Black Spring Page 21

“You are a human on the verge of giving birth to a child of mixed and extremely powerful origins. I believe you are underestimating what changes this baby has wrought in your body. All I suggest is taking each problem as it presents itself and not worrying about what may happen on Saturday at this time.”

“But what if Lucifer is collecting all his known associates in one place so he can squash them in the most efficient manner possible?”

“You need not worry. If Lucifer were to do such a thing, your life would no doubt be spared,” he said.

I frowned at him, knowing he could see my face despite the veil. “You think it would make it okay if I lived even if everyone else died?”

“All I am attempting to say is that Lucifer would not permit harm to come to you.”

“Yeah, as long as I’m carrying the little prince,” I said. “After that I’ll be just as expendable as anyone else.”

“I know you do not wish to hear this, but if you had accepted Lucifer’s protection in the first place . . .”

“I’m not going to have this argument with you. Again.”

“Very well,” Nathaniel said, but I could tell he didn’t want to let it go.

Beezle had made the same argument once I’d discovered I was pregnant. Both of them seemed to think I would be safer with Lucifer. But I didn’t think it was a good idea to stay in such close quarters with the Prince of Darkness.

We landed on the lawn of the house. Everything seemed quiet and normal on the street. Our usual mail carrier was about half a block from my house, whistling as he jogged up porch steps to drop off catalogs and bills. I could hear the happy cries of kids released for recess at the school down the street.

For some reason, though, tension wound tight in my belly. Beside me Nathaniel appeared stiff and alert.

“Something’s coming,” I said.

He pushed me toward the house. “Get inside.”

“You’ve got to be freaking kidding me,” I said. “No way.”

“Do not be stubborn for a change. For the love of the gods, let me protect you.”

I shook my head. “I’m not being stubborn. You hear those kids playing down the street? There’s no way I’m going to go inside and hide and let whatever’s coming take out its frustration on them. Enough innocents have died in this city.”

He did not argue anymore after that. We moved so that we were back-to-back, and waited.

There was still no sign of whatever was making us so tense. The mailman approached the house, working his way cheerfully down the block. I gave him a good hard stare, wondering whether he was the shapeshifter in disguise, but it didn’t do me any good. I didn’t have Beezle’s powers.

Beezle. Right. What was I thinking?

I pulled out my phone. Nathaniel gave me a startled look.

“You are making a phone call now?”

I dialed the house phone. After five rings the answering machine picked up. “Damn. Beezle must still be out with Samiel. But where’s Daharan? He’s usually at home all day.”

The mailman reached my front walk. He stopped whistling abruptly as he noticed us, tense-faced and ready for a fight.

“Um, good morning,” he said, sidling past us like whatever was wrong with us might be communicable.

“Morning,” I said through my teeth. The knot in my belly tightened. It was about to happen.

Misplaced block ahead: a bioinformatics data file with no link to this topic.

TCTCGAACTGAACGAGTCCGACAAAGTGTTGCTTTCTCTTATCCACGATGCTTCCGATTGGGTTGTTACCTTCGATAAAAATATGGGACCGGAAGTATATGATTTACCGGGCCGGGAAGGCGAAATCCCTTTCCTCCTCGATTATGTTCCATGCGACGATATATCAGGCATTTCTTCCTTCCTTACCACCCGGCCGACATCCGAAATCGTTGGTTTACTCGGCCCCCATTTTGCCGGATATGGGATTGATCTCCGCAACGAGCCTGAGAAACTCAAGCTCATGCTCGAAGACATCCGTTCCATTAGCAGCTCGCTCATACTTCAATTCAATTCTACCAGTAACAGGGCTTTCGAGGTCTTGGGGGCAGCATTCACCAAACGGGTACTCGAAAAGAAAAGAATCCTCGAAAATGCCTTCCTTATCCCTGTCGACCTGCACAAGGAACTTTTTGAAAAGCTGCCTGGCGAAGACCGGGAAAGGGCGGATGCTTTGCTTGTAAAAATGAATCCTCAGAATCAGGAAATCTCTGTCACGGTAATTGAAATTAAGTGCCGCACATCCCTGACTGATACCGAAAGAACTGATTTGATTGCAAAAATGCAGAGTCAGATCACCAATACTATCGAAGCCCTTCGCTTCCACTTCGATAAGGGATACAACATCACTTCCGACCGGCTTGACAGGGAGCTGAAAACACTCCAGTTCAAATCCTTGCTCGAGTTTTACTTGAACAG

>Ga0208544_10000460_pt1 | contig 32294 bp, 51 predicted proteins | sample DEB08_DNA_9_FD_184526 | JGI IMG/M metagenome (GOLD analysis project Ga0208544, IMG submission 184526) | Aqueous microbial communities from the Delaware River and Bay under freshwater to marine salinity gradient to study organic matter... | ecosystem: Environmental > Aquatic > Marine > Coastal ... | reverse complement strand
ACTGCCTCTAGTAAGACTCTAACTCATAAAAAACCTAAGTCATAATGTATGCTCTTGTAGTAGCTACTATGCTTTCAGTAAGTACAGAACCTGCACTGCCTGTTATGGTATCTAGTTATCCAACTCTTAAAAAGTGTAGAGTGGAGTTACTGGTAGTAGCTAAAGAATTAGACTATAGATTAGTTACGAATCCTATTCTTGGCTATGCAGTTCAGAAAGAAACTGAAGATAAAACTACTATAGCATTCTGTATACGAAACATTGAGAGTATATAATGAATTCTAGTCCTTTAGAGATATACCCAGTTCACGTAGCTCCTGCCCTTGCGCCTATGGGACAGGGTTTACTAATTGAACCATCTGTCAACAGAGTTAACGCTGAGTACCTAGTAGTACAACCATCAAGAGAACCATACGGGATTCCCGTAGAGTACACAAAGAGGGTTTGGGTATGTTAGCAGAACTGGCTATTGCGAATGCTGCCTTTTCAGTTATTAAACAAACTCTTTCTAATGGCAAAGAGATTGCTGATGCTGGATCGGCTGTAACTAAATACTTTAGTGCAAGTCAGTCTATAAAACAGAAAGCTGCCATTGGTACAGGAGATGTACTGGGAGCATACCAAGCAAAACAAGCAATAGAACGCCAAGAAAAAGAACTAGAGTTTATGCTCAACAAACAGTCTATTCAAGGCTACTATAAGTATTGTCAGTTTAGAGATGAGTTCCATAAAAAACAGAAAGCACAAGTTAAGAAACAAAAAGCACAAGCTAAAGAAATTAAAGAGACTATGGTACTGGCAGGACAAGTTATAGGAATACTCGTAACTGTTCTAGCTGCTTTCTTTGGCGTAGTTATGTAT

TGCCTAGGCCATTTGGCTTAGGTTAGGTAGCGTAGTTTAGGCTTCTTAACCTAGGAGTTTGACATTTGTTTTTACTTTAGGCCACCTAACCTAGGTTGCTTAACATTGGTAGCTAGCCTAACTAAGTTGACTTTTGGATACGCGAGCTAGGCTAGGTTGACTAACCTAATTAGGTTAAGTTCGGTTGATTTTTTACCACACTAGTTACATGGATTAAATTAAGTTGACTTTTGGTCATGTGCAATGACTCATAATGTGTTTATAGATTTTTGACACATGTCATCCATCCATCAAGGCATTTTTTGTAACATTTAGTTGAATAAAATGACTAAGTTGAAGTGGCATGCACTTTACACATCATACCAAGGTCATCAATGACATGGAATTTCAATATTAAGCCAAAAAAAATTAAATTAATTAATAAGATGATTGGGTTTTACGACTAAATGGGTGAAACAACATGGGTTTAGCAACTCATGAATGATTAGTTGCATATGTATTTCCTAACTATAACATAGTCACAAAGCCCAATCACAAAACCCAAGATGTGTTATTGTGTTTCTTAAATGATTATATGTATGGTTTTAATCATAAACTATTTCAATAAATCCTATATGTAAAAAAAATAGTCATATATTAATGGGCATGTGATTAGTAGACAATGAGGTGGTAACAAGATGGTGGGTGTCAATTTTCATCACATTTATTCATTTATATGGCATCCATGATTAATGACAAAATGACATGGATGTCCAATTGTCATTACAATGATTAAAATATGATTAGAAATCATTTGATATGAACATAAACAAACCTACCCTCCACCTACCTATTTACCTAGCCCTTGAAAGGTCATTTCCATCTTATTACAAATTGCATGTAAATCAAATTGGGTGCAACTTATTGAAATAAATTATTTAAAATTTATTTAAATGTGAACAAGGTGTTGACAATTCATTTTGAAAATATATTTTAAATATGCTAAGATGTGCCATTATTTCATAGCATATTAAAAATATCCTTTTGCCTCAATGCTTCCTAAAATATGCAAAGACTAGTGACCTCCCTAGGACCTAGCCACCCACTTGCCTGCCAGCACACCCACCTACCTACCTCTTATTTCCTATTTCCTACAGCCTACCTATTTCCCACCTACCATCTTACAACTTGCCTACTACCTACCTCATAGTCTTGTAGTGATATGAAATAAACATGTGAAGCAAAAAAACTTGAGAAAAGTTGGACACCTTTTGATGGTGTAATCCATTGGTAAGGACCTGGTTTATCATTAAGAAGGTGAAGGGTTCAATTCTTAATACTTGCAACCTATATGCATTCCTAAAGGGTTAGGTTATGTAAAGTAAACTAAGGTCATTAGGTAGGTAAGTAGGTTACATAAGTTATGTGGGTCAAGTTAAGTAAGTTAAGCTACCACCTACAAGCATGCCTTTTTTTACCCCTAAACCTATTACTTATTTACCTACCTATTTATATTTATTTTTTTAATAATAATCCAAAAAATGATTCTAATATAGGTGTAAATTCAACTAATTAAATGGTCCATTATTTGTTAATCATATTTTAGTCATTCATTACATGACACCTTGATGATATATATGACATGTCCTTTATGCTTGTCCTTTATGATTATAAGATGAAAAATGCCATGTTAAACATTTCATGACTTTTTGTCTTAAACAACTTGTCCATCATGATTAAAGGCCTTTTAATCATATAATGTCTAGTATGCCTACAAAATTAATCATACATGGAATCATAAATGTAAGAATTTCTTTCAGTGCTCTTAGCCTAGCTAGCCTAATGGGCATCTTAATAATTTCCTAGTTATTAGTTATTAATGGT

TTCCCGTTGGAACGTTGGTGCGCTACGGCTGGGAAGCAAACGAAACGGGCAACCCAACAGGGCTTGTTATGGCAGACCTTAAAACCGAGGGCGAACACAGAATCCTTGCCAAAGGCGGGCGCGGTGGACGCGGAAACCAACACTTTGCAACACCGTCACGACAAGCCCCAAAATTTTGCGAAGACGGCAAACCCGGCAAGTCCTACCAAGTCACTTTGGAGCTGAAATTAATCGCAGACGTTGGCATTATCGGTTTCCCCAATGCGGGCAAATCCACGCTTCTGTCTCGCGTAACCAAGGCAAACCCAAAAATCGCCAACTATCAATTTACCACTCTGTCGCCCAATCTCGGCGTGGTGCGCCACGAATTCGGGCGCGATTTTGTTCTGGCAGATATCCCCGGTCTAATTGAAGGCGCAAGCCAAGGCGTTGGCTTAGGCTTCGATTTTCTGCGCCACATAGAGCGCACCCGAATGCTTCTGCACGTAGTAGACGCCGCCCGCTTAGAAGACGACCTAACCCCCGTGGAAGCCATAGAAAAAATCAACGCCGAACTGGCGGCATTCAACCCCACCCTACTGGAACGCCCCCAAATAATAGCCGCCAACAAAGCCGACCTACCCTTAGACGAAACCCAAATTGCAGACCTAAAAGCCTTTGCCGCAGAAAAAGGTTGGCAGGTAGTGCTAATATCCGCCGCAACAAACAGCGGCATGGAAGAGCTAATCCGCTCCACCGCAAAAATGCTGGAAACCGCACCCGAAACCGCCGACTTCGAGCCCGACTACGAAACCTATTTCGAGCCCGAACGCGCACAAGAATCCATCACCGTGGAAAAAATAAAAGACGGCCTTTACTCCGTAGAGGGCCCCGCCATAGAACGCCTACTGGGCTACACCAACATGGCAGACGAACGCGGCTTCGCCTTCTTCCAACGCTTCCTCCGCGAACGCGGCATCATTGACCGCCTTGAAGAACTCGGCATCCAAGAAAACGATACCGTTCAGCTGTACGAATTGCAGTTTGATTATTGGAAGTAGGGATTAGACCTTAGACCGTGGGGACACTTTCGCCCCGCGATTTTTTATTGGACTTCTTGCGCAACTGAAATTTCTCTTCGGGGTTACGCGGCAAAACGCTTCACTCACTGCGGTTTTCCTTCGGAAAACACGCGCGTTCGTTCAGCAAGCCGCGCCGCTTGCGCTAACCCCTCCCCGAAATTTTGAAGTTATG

The mailman offered the rubber-banded bundle of envelopes to me. “Do you want to take it, or should I just leave it in the—”

I grabbed it from him and tossed the packet to the ground.

“—box,” he finished.

“Thanks,” I said. I wanted him to leave. I wanted him to leave immediately, before he was caught in the cross fire.

The mailman started to walk away, then stopped. “Are you by any chance the same Madeline Black who—”

“Alerian,” Nathaniel and I both said simultaneously.

The mailman appeared confused. “Alerian? I was going to ask about the vampires.”

“Get down!” I yelled just before the world seemed to explode.

There was no warning rumble, no indication that anything was going to happen. The grate flew off the sewer opening that was right in front of my house. The street seemed to cave in on itself before bursting outward, chunks of cement flying everywhere. I watched in horror as the pieces of the street crashed through the windows of people’s homes. And then the first tentacle emerged.

“What the hell is that?” the mailman screamed. “Just what in the hell is that?”

My sword was in my hand before I even considered what I was doing.

“Go in the house!” I shouted, hoping the mailman would have the sense to take cover in the foyer, but the man seemed paralyzed by fear.

I couldn’t blame him. I was feeling fairly paralyzed myself. A small, still-thinking part of my brain realized the gigantic tentacled sea creature rising from the rubble wasn’t Alerian himself but an avatar, a sending to do his dirty work.

Nathaniel and I moved toward the thing, defying my very natural instinct to move away from the monster that wanted to eat us.

And I was pretty sure that it did want to eat us, as it seemed primarily composed of teeth and tentacles. Its mouth was a giant maw of rotating layers of teeth that seemed to circle in its jaw like razor-sharp gears. I could not see any eyes, but its front two tentacles shot toward us with unerring accuracy.

I did the only natural thing in those circumstances. I slashed at the tentacle that reached for me. The tip of the arm sliced off under the blade of the sword. Black blood, like cephalopod ink, poured out of the wound, splashing over us, smelling of salt and the sea.

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